Consequently, how can an inclusive, intercultural society be created in Ireland if we avoid the issue of non- EU migrant access and marginalization from third level institutes? Invalidating the right to educational access at the age of eighteen clearly distinguishes, excludes and restricts a non-European migrant’s ability to engage in public life on an equal footing. Indeed, there is a clear dichotomy between policy and practice insofar as the ‘Planning for Diversity– The National Plan Against Racism 2005-2008’ cites racism as

Any distinction, exclusion, restriction or preference based on race, colour, descent, or national or ethnic origin which has the purpose or effect of nullifying or impairing the recognition, enjoyment or exercise, on an equal footing, of human rights and fundamental freedoms in the political, economic, social, cultural or any other field of public life’. (Department of the Taoiseach, 2005, p.38)

The Migrants Rights Centre Ireland (2011, p7) cites two significant EU directives. Directive 2003/86/EC states that there is an entitlement to ‘access to education and vocational training’. Furthermore, directive 2003/109/EC mandates that when resident in an EU state, migrants should ‘enjoy equal treatment with nationals as regards to education and vocational training, recognition of qualifications and study grants.’ However, as of yet, Ireland has not adopted these directives which may suggest why there is such a gap in providing policy for non-EU migrants struggling to gain equal access to Ireland’s higher education system.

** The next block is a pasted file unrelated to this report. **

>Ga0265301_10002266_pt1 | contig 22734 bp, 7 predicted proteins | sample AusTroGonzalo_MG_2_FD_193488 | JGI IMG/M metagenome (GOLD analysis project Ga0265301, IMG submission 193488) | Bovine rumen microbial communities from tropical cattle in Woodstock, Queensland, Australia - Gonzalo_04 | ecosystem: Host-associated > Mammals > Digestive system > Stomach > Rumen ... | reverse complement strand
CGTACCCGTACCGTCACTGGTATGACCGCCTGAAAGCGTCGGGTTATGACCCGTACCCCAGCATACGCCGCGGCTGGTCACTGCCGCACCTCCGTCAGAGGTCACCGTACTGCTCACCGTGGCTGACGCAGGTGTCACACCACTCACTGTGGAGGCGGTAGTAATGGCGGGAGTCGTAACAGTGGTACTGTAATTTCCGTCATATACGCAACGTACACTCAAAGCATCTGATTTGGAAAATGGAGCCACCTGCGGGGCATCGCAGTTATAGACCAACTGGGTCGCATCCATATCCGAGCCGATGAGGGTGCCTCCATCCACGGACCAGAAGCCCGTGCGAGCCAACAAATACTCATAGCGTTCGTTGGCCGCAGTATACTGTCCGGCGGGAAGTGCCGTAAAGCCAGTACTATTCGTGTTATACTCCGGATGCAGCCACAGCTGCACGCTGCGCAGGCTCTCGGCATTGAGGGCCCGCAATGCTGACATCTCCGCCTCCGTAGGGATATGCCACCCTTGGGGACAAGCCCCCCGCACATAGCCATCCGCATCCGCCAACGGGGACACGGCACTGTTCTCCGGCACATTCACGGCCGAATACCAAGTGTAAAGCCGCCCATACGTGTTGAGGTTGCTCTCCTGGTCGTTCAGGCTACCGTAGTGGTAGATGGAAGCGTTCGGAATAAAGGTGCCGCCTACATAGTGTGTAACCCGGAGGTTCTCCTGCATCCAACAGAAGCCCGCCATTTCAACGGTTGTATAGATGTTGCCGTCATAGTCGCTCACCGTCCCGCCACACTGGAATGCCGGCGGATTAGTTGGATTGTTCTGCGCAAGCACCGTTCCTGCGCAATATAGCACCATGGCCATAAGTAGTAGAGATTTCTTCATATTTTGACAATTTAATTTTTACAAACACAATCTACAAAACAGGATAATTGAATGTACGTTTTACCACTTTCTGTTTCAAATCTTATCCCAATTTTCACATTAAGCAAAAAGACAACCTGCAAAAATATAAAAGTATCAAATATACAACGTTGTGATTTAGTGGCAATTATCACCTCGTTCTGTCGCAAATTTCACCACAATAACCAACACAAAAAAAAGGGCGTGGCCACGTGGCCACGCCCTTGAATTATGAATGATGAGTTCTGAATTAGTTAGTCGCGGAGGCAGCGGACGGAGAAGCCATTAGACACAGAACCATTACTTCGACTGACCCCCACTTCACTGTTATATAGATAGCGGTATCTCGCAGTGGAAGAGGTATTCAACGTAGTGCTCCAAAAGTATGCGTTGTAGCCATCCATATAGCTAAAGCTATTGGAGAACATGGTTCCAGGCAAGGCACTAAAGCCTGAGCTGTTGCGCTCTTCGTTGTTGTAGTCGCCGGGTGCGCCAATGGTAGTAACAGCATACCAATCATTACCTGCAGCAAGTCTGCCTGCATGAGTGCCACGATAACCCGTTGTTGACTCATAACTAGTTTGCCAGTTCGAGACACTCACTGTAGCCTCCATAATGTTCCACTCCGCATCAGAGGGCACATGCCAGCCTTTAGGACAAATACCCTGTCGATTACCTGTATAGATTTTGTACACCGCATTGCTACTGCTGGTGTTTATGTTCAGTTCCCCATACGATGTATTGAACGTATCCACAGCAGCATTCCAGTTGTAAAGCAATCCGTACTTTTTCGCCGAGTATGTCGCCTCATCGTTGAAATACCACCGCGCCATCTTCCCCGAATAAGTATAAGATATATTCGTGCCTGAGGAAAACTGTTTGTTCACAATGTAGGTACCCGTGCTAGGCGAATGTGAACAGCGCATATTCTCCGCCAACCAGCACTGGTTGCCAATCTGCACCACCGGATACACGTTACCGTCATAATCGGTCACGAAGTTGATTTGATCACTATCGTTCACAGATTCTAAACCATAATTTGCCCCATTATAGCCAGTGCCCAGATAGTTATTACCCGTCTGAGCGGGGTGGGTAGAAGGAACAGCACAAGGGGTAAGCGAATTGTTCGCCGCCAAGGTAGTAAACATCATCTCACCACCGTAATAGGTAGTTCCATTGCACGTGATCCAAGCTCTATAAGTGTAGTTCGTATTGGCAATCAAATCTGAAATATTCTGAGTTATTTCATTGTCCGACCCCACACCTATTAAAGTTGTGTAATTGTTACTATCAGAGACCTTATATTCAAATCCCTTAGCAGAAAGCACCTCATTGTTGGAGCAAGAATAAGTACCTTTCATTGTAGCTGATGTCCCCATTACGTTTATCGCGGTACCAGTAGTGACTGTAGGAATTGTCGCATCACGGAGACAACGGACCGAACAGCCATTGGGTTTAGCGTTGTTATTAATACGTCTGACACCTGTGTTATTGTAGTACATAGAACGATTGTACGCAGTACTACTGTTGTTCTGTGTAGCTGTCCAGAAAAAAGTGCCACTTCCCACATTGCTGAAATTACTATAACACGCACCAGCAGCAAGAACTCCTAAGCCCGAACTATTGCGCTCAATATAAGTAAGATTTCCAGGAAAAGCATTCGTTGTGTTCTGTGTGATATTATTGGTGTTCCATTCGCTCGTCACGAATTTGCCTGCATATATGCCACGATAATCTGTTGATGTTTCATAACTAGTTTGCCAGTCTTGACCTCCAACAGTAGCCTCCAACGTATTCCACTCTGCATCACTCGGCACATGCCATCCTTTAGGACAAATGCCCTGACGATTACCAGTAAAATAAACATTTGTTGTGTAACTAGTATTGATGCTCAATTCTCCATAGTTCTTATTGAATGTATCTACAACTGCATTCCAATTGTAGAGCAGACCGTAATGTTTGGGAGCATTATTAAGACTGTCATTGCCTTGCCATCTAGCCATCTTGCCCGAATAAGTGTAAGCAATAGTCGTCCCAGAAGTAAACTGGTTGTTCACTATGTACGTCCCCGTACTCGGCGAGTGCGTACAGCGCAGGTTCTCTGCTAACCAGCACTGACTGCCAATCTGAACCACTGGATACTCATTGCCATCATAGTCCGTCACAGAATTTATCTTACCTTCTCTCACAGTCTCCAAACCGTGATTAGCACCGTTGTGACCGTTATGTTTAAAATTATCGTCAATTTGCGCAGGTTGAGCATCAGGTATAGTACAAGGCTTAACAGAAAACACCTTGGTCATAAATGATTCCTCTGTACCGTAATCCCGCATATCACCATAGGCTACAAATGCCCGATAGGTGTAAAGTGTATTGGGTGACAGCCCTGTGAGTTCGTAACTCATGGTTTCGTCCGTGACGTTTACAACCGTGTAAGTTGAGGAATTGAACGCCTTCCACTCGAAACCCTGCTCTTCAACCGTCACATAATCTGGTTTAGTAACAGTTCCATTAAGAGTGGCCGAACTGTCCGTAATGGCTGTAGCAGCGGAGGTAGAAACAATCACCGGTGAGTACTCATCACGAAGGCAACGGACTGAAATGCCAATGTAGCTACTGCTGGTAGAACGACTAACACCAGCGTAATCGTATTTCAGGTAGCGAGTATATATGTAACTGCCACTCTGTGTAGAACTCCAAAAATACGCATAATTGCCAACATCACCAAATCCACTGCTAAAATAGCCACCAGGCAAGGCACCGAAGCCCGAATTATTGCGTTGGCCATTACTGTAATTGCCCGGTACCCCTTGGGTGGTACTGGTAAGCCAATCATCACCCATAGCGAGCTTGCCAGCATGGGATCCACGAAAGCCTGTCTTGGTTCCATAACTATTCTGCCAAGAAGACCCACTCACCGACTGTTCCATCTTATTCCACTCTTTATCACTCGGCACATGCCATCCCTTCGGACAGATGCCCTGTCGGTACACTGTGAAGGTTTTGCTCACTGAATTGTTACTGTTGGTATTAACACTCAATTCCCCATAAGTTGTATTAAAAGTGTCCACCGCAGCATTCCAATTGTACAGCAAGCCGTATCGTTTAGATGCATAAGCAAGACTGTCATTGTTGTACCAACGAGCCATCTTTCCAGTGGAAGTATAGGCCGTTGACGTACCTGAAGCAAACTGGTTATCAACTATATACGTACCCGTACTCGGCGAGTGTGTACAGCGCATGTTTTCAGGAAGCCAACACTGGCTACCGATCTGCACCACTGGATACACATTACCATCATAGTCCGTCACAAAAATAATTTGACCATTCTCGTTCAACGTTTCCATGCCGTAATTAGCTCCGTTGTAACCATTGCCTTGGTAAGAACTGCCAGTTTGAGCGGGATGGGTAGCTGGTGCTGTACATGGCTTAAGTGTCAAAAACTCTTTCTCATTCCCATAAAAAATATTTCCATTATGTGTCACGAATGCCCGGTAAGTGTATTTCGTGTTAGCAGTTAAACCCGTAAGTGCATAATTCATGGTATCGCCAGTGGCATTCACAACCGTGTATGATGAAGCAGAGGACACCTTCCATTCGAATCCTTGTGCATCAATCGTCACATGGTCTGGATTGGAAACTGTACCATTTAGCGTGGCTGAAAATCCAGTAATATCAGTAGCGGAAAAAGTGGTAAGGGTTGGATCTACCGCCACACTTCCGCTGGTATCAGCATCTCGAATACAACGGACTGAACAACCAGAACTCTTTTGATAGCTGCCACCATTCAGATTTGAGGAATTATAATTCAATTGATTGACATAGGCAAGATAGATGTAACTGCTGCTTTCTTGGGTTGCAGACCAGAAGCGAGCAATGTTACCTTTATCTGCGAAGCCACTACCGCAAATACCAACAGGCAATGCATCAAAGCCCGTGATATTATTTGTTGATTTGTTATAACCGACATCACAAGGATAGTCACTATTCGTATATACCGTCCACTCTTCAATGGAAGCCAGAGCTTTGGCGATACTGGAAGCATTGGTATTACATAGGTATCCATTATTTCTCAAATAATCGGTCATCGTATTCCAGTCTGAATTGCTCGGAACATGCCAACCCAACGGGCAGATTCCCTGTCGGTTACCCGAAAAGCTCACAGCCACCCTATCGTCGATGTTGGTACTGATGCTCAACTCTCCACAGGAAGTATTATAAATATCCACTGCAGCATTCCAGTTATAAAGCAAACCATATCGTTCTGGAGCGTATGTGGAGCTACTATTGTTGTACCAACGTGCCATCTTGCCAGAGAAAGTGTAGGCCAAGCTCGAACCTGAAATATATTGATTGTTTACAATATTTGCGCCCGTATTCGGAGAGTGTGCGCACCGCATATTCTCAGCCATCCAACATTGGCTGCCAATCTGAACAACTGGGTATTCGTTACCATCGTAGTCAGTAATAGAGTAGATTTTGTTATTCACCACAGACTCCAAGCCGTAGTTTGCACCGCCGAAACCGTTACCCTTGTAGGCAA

This issue is further perpetuated by the economic recession in Ireland whereby the dispersal of public services, including access to educational funding “will intensify pressures on service providers trying to protect services for less advantaged social groups in the face of increasing competition for ever scarcer resources”. (Archer, 2010, p.4) However, if the issues of first generation, non- EU migrants access to education is not dealt with swiftly and in an adequate manner we will have a situation where second, third and fourth generations will be dealing with the same issues of educational attainment being implemented in an exclusionary, unequal, two- tier system.